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Turkey's army sets up 'observation posts' in Syria's Idlib province

Turkish soldiers conduct military exercises near the Habur crossing between Turkey and Iraq
ILYAS AKENGIN (AFP)
Over 100 soldiers, including special forces, and 30 armored vehicles reportedly entered Idlib on Friday

The Turkish army has begun setting up "observation posts" in Syria's largely jihadist-controlled northwestern Idlib province as part of its efforts to create a de-escalation zone, the military said on Friday.

"On October 12 (Thursday), we began activities to establish observation posts," the military said in a statement, after local media reported that Turkish troops and armored vehicles entered Idlib province late Thursday.

Idlib is largely controlled by Hayat Tahrir al-Sham (HTS), a group led by Al-Qaeda's former Syria affiliate, which ousted more moderate rebels in recent months.

Over 100 soldiers, including special forces, and 30 armored vehicles entered Idlib, Turkey's Hurriyet daily reported on Friday, as it speculated more troops could be sent to the province over the next few days.

The Turkish army is backing pro-Ankara Syrian rebels, who will need to oust HTS members in the area to allow Iranian, Russian and Turkish forces to implement the de-escalation zone.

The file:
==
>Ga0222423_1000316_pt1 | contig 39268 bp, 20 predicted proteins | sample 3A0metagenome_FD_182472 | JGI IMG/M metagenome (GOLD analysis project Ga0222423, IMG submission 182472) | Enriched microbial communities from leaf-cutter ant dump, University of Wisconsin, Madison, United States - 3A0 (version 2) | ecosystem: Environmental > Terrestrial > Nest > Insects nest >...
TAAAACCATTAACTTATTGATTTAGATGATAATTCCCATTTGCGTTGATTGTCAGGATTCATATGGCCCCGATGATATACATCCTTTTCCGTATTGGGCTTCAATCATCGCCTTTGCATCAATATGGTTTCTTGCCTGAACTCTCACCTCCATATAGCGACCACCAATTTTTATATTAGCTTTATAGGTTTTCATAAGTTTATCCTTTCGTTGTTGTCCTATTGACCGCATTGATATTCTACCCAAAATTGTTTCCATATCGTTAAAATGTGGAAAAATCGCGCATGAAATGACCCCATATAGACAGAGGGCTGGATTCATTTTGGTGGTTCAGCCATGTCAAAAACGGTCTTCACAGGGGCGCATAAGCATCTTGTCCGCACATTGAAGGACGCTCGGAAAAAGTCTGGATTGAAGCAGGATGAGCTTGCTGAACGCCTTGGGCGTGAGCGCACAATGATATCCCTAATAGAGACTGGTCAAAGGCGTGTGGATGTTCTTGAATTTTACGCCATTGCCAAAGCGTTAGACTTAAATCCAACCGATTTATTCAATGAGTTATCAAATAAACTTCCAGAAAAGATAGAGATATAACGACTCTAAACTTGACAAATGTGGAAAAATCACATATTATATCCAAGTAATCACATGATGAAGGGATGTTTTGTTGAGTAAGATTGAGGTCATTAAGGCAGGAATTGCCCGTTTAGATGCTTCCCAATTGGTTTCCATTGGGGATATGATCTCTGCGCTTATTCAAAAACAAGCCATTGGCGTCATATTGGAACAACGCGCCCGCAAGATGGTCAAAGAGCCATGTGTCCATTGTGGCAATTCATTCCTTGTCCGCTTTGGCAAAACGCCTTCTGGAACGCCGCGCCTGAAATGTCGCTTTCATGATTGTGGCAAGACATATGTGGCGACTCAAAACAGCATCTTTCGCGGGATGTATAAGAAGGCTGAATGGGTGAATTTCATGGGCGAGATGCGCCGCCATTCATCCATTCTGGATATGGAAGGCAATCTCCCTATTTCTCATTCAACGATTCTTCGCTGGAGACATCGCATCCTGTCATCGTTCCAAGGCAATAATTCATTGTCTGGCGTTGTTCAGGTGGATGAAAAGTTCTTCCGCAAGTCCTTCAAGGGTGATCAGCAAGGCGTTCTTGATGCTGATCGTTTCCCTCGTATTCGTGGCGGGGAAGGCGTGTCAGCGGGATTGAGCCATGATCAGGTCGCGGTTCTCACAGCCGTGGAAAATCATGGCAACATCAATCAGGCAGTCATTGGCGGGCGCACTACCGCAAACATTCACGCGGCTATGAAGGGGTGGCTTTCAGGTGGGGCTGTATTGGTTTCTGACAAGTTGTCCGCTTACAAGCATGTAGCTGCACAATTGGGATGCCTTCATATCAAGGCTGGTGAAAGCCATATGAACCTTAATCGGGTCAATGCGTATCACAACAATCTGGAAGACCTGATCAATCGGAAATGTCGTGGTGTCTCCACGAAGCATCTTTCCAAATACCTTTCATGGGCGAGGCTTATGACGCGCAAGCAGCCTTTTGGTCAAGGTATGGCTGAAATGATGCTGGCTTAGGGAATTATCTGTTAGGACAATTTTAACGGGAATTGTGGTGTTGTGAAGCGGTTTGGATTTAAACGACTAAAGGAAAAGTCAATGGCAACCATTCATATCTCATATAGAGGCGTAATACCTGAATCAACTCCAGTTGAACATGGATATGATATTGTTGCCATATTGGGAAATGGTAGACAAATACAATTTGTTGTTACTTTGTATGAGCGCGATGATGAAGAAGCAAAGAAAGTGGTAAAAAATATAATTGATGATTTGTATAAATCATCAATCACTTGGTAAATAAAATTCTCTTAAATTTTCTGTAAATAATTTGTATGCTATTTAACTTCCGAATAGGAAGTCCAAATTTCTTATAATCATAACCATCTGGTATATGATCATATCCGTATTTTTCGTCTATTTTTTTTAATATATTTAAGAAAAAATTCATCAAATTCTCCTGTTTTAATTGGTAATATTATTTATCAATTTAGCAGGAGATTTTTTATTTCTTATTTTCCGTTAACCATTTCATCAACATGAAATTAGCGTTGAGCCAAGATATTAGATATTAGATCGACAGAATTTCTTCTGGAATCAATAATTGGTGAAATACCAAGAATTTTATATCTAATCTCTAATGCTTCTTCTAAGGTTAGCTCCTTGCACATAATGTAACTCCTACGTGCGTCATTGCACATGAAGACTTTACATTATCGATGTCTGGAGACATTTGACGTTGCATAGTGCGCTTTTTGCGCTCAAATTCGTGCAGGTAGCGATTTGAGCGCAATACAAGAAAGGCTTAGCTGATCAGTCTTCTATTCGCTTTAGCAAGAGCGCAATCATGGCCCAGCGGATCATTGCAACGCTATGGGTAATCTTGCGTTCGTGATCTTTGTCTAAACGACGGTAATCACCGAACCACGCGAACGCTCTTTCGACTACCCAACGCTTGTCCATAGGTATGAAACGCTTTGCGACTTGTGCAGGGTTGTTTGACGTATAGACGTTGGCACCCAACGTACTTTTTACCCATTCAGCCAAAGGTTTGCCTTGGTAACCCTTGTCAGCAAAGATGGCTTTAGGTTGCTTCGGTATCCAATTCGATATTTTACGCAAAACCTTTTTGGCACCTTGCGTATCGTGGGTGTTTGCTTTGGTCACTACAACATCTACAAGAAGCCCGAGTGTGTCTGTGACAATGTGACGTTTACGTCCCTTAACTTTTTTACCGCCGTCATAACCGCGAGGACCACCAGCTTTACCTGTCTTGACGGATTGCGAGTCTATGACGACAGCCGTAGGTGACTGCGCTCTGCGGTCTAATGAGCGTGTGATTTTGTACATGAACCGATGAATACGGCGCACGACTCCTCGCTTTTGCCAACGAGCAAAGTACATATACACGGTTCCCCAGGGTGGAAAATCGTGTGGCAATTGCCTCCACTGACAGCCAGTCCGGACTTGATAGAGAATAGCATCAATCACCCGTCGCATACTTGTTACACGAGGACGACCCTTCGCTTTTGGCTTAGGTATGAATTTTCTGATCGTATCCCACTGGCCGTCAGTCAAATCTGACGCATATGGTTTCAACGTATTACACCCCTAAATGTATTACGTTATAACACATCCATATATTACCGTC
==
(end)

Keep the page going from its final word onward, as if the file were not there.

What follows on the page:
The move comes after the Turkish army launched a reconnaissance mission on Sunday as part of efforts by Turkey, along with Russia and Iran, to set up the zone in line with accords in Astana peace talks aimed at ending the Syrian civil war.

They agreed on four such ceasefire zones in Syria as a prelude to negotiations.

Three zones are already in place -- in Eastern Ghouta near Damascus, in central Homs, and in parts of southern Syria -- which are being monitored by Russian military police.

The Britain-based Syrian Observatory for Human Rights confirmed late Thursday that a military convoy of Turkish forces entered Idlib before heading towards the western part of Aleppo province.

The fourth de-escalation zone includes Idlib but also parts of the neighboring Latakia, Hama and Aleppo regions.

While Turkey supports Syrian opposition fighters and calls for the removal of Syrian President Bashar al-Assad, Ankara has worked closely in the last few months with Russia -- who supports Assad -- in the hope of bringing the war to an end.

The Syrian conflict began after widespread protests against the government in 2011 but has since turned into a multi-front war that has killed more than 330,000 people. 

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